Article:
Patients with frequent nocturnal or early morning awakenings associated with nonrestorative sleep may complain of difficulty falling asleep (sleep-onset insomnia) or staying asleep (sleep-maintenance insomnia). According to a recent National Institutes of Health consensus, insomnia is a disorder that occurs despite the patient's having adequate opportunity and circumstances to sleep. It must be associated with impairment of daytime functioning or mood symptoms. Inattention, impaired memory and concentration, poor performance in vocational or social settings, increased errors at work or while driving, tension headaches, gastrointestinal symptoms, or fatigue are signs of daytime impairment. Reduced energy and motivation, irritability, restlessness, and anxiety are signs of a bad mood. According to National Institutes of Health, 63% of Brazilians have some sleep disorder, with insomnia affecting 33% of them. Similar scenarios were discovered in a Dutch epidemiological survey, where 32.1% of people had some form of sleep disorder. In New Zealand, however, sleep disorders were reported in 9% to 14% of adults, revealing contextual differences in their conditioning factors. The measurement method, such as perception or diagnosis, causes differences in the estimates. The correlation between mental illness and insomnia is well established. According to epidemiological studies, 30%–60% of people with mental disorders also suffer from insomnia. According to some studies, up to 80% of people with major depressive disorder have insomnia. Few studies have studied the persistence of insomnia and the onset of mental disorders. Insomnia that persisted over time was linked to an increased risk of developing a mental illness by 4–8 times. According to some studies, nearly half of those with insomnia have multiple persistent or chronic health issues. The most frequently reported associations are upper airway, rheumatic, chronic pain, and cardiovascular diseases. Several epidemiological studies have found tobacco, alcohol, and antihypertensive drugs to be significantly associated with insomnia symptoms. Around 40% of people with insomnia in these groups used alcohol to help them sleep.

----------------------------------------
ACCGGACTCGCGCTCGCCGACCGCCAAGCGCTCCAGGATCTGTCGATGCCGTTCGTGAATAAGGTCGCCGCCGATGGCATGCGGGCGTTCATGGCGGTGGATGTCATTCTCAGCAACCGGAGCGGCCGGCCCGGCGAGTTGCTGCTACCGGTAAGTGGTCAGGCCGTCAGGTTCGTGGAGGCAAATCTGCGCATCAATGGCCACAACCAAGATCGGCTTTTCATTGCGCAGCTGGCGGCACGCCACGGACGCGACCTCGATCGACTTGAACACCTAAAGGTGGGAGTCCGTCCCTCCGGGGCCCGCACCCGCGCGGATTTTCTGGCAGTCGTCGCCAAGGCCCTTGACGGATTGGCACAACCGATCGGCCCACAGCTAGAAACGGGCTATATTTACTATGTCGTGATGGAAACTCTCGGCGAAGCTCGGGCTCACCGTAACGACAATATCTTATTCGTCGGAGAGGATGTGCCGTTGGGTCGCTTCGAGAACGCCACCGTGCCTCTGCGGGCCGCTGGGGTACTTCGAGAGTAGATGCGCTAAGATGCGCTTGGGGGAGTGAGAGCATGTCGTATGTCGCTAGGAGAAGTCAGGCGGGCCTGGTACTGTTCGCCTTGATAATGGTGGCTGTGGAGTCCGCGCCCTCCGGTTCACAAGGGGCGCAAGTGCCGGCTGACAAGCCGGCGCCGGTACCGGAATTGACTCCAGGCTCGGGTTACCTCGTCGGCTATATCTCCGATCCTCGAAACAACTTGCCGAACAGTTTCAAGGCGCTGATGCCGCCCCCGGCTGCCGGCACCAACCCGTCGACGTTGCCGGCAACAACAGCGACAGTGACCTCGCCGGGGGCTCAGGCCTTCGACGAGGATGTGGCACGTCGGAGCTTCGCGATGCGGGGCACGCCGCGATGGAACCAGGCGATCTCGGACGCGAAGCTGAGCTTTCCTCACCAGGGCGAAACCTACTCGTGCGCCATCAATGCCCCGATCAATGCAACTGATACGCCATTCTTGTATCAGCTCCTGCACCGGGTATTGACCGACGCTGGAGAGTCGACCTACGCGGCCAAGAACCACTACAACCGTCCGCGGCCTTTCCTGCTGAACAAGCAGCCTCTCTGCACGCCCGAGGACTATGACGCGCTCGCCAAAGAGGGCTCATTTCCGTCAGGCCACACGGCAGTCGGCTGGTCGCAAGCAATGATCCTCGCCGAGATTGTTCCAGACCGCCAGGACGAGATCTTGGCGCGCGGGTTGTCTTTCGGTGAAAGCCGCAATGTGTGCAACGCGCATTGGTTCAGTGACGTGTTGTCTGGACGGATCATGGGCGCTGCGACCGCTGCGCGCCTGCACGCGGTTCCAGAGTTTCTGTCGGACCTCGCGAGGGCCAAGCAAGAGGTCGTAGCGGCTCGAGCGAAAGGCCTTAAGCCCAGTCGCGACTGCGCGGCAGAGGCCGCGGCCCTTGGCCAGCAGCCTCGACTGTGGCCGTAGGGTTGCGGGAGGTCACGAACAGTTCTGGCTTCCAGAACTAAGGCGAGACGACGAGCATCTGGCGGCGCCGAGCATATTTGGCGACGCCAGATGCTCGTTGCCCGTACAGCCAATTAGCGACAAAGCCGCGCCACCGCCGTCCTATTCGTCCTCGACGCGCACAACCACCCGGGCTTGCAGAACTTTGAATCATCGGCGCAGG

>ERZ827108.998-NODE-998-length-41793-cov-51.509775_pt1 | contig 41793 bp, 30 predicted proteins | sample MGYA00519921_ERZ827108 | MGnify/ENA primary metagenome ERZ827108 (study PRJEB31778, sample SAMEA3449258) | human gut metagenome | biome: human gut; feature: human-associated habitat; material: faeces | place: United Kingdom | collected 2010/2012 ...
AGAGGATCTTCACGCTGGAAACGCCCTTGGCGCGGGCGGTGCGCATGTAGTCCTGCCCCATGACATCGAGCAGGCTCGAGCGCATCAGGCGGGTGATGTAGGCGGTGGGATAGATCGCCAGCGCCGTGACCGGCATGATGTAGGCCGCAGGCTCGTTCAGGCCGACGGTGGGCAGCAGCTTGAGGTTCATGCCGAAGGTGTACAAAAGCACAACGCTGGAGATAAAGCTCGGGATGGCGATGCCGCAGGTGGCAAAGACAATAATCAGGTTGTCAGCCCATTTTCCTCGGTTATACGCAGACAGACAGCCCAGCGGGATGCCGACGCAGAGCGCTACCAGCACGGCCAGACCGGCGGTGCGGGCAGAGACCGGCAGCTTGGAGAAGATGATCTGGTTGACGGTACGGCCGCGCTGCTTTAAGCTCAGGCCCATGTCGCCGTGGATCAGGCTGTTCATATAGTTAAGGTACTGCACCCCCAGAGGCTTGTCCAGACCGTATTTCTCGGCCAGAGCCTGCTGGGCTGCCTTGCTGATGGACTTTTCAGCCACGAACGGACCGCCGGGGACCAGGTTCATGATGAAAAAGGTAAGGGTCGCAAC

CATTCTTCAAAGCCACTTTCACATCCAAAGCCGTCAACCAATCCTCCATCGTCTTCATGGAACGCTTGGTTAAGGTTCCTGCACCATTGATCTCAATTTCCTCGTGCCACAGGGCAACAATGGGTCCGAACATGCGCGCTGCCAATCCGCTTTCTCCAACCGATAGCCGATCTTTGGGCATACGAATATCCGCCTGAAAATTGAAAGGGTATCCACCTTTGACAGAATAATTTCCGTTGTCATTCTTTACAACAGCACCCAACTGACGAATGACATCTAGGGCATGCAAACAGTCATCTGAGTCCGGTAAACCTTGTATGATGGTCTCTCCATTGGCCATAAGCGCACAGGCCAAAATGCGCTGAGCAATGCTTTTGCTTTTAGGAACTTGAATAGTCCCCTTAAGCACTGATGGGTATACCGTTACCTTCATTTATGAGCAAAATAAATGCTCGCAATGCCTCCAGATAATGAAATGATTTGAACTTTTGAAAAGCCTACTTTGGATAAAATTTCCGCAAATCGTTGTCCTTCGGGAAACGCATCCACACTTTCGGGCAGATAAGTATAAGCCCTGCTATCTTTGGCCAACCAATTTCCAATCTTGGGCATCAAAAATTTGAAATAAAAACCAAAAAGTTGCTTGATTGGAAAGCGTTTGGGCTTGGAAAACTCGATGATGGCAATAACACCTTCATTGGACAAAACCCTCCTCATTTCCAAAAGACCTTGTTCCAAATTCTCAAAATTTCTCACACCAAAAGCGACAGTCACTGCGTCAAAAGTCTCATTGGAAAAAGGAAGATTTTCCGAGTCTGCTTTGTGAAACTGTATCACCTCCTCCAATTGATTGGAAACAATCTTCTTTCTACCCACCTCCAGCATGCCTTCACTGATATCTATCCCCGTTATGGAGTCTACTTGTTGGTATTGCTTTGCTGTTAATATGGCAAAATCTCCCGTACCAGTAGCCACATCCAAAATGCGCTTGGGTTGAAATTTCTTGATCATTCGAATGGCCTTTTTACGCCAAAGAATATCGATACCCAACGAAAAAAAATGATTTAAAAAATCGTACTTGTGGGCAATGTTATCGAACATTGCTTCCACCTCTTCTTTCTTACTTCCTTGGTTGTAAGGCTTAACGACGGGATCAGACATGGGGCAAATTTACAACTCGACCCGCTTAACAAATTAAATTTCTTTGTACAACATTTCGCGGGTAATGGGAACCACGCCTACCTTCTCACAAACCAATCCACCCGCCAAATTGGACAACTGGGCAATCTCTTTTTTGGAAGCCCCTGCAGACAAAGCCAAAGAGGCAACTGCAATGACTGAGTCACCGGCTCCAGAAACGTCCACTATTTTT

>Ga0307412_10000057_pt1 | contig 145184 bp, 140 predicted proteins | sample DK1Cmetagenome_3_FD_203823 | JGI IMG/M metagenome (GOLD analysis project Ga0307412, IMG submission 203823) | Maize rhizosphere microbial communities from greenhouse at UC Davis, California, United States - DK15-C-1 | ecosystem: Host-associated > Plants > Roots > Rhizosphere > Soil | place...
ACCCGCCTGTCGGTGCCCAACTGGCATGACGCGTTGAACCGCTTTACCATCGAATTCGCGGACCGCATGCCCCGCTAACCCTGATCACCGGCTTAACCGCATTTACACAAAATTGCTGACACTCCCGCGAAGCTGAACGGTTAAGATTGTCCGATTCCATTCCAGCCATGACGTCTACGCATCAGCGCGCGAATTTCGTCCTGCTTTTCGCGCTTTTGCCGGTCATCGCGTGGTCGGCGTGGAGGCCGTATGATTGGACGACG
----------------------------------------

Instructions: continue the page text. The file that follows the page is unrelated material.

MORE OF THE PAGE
Sleep disorders and mental health
Sleep and mental health are inseparably intertwined, and disrupted sleep is a sign of various psychiatric diseases. Although sleep functioning is likely to be related to most, if not all, aspects of mental health, the focus is on anxiety, depression, suicidal ideation/behaviors, externalizing behaviors, and substance use.
Depression and Anxiety
The relationship between sleep function and internalizing symptoms like anxiety and depression has received much scientific attention. Poor sleep quality, shorter sleep duration, and daytime drowsiness are all linked to anxiety and depression.